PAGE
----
Recently, I attended American Banker’s Digital Banking: AI & Automation virtual event and was fortunate enough to attend a session with Mastercard Worldwide’s Executive Vice President, Artificial Intelligence, Rohit Chauhan.
As I listened to Rohit discuss his company’s approach to artificial intelligence (AI), I nodded my head, despite this being a virtual event. Rohit described an approach to AI that I talk to banks about – but is still the road less travelled in a world where 54% of financial services organisations with 5,000+ employees have already adopted AI.
Rohit shared that when he took on his role, Mastercard’s CEO told him he wanted AI to be everywhere at Mastercard – in every single group and division.
I wanted to applaud the CEO from my home office. Most financial firms are still asking, “Where should I leverage AI?” They’re thinking point solutions and quick wins. Too few realise that the real value of AI is as a holistic foundation. The difference in business value between a comprehensive approach and a piecemeal one is substantial.
Allow me to build on Rohit’s points based on my experience consulting on technology and business. I see three main areas where financial services companies have crucial decision points around AI.
1. IN AI, YOU GET WHAT YOU PAY FOR.
Business leaders who view AI within a strategic framework for their entire organisation will initially invest more. This causes many executives to balk and look for smaller AI projects to fund. However, the value derived from an overall AI strategy and roadmap will be far greater over time. You can still build in quick wins, but they’re not one-offs. They all build upon each other in a master plan that will lead to the business outcomes you want.
That said, I understand the conundrum some clients are facing – the perceived high cost of AI, especially diving into it heavily, limits their ability to invest. In fact, it’s the top constraint cited by firms. However, in firms where the C-suite sees the value in comprehensive AI – and sells the board on it – great results can be seen in various business areas, from customer acquisition and retention to operational efficiency.
2. DON’T UNDERESTIMATE THE POWER OF MINDSET.
This applies not only to AI but also to its companion, Cloud. When we talk about migrating to the cloud, the firms who are most successful approach it with the right mindset: one focused on accelerating product development, creating clear and transparent cost models, understanding where they need to re-host, re-platform and re-factor, leveraging data gravity, moving to infrastructure as code and continued testing – all to get true benefit.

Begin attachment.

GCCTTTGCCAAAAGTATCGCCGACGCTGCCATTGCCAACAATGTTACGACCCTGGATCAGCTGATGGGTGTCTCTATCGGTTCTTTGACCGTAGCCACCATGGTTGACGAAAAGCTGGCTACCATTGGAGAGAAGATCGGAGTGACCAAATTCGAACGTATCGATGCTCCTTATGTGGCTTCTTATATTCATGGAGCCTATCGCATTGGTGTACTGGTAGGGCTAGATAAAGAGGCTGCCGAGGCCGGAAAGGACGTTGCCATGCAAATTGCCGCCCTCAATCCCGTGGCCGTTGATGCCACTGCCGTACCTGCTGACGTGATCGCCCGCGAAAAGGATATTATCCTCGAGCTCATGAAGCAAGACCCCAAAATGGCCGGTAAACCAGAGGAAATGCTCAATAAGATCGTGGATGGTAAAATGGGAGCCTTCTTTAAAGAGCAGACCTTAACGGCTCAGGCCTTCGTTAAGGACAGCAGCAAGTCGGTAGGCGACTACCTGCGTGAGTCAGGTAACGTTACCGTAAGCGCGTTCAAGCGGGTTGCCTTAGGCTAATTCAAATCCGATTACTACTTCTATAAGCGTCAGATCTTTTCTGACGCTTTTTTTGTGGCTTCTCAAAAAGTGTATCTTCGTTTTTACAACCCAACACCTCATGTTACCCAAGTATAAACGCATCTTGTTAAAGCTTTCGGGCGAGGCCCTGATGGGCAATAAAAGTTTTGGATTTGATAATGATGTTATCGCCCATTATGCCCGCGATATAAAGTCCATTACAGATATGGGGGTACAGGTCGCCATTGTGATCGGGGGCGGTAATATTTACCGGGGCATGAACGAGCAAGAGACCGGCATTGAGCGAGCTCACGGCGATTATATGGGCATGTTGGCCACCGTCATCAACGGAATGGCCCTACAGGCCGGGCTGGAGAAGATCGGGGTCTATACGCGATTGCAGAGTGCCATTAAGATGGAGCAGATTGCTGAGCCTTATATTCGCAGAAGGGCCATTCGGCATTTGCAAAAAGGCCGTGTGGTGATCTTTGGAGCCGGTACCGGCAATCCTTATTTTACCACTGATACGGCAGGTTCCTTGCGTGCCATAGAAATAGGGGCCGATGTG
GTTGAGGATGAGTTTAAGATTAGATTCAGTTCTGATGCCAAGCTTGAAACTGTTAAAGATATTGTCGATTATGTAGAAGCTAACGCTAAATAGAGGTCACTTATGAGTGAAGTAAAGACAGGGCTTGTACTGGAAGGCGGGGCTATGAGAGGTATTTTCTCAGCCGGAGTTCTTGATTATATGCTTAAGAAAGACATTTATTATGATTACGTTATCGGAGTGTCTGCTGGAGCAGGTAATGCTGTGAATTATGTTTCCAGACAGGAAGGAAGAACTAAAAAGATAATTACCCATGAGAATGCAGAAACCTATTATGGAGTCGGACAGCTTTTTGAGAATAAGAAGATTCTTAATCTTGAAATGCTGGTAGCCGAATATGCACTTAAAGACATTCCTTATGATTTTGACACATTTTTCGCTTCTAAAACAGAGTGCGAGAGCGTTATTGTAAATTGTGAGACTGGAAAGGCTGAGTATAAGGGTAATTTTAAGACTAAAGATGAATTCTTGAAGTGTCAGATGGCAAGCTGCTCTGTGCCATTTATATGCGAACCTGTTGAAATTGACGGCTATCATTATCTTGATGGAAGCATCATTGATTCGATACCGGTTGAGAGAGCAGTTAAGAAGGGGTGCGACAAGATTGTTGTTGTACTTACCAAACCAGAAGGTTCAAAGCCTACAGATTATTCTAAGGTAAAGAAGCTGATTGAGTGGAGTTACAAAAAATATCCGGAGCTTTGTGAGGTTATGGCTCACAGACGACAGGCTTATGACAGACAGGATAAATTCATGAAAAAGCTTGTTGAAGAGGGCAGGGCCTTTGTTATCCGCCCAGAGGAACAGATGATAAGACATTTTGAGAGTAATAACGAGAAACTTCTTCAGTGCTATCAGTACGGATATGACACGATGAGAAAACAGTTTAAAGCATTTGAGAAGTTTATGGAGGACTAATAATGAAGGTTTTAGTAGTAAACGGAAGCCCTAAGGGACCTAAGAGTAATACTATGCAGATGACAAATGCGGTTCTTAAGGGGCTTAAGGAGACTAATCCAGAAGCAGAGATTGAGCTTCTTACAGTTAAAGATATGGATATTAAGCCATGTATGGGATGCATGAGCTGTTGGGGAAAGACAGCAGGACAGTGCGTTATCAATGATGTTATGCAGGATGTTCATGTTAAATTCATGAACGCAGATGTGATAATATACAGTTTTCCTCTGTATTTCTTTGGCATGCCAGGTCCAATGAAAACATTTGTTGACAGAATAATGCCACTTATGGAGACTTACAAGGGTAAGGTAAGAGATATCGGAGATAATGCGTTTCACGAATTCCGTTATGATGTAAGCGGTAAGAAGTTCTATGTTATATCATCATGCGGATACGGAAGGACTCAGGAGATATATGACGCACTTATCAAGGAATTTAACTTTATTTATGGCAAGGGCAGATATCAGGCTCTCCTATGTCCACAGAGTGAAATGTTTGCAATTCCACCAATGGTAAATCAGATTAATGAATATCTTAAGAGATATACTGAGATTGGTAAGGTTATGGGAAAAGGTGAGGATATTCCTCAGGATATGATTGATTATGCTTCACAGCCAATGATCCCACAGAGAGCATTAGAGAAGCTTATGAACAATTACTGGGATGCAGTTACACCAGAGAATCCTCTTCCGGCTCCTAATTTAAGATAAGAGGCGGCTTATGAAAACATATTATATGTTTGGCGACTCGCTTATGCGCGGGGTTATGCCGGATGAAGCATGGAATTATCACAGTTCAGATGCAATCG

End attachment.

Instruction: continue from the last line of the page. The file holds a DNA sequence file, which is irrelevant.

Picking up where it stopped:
AI needs the same mindset. Leaders need to approach it as a predictive technology. Its power lies in the ability to develop repeatable patterns, which allows solutions to be applied to adjacent problems and accelerates solutions across an organisation. Building transparency into mindset means that not only are AI costs transparent, but so is AI logic. Regulators and audit groups can’t keep it a black box; they need to be able to explain the AI approach and the logic it’s using.
And last, mindset needs to include scalability. AI solutions need to leverage Cloud where appropriate, with an emphasis on growing and evolving. As with all the algorithms we develop, AI solutions need to be maintained, trained and monitored.
3. GETTING YOUR DATA HOUSE IN ORDER IS ESSENTIAL.
It’s not just cost concerns that hold some firms back. Insufficient infrastructure and data quality are second and third on the list of executives’ top challenges.
It’s tempting to believe firms who tell you that you can overlay AI on less-than-stellar data. You can, but you won’t reap value from it – and you may then be running your business based on bad assumptions. AI is all about predictive operations, and those predictions should be based on real-time, accurate information. Data architecture doesn’t have the “wow” factor that AI does, but what you can do with AI and a good architecture will impress your board.
For example, just 16% of financial institutions are leveraging data to provide specific one-to-one guidance to customers on how to finance their life goals and ambitions. With AI-driven data insights, doing this for individual clients and customers becomes so much simpler. Given the drive toward hyper-personalisation throughout the financial services sector, being able to better know your customer is a competitive advantage.
FORESIGHT BEATS RETROACTIVE ACTION.
Almost 9 out of 10 financial services executives say they will increase AI-related investments through 2025. Investment banking currently leads the way, followed by retail. Now is the time to think carefully about how and where to invest, how your use cases tie together for greater value and how to plot out quick, successive wins that build upon a larger AI roadmap.
I’ve seen too many business leaders hastily jump aboard the AI train with siloed investments; that path is filled with regrets. A wise, timely, holistic investment in scaled AI across your teams, however, will bring business value for years to come, benefiting your organisation as well as your customers.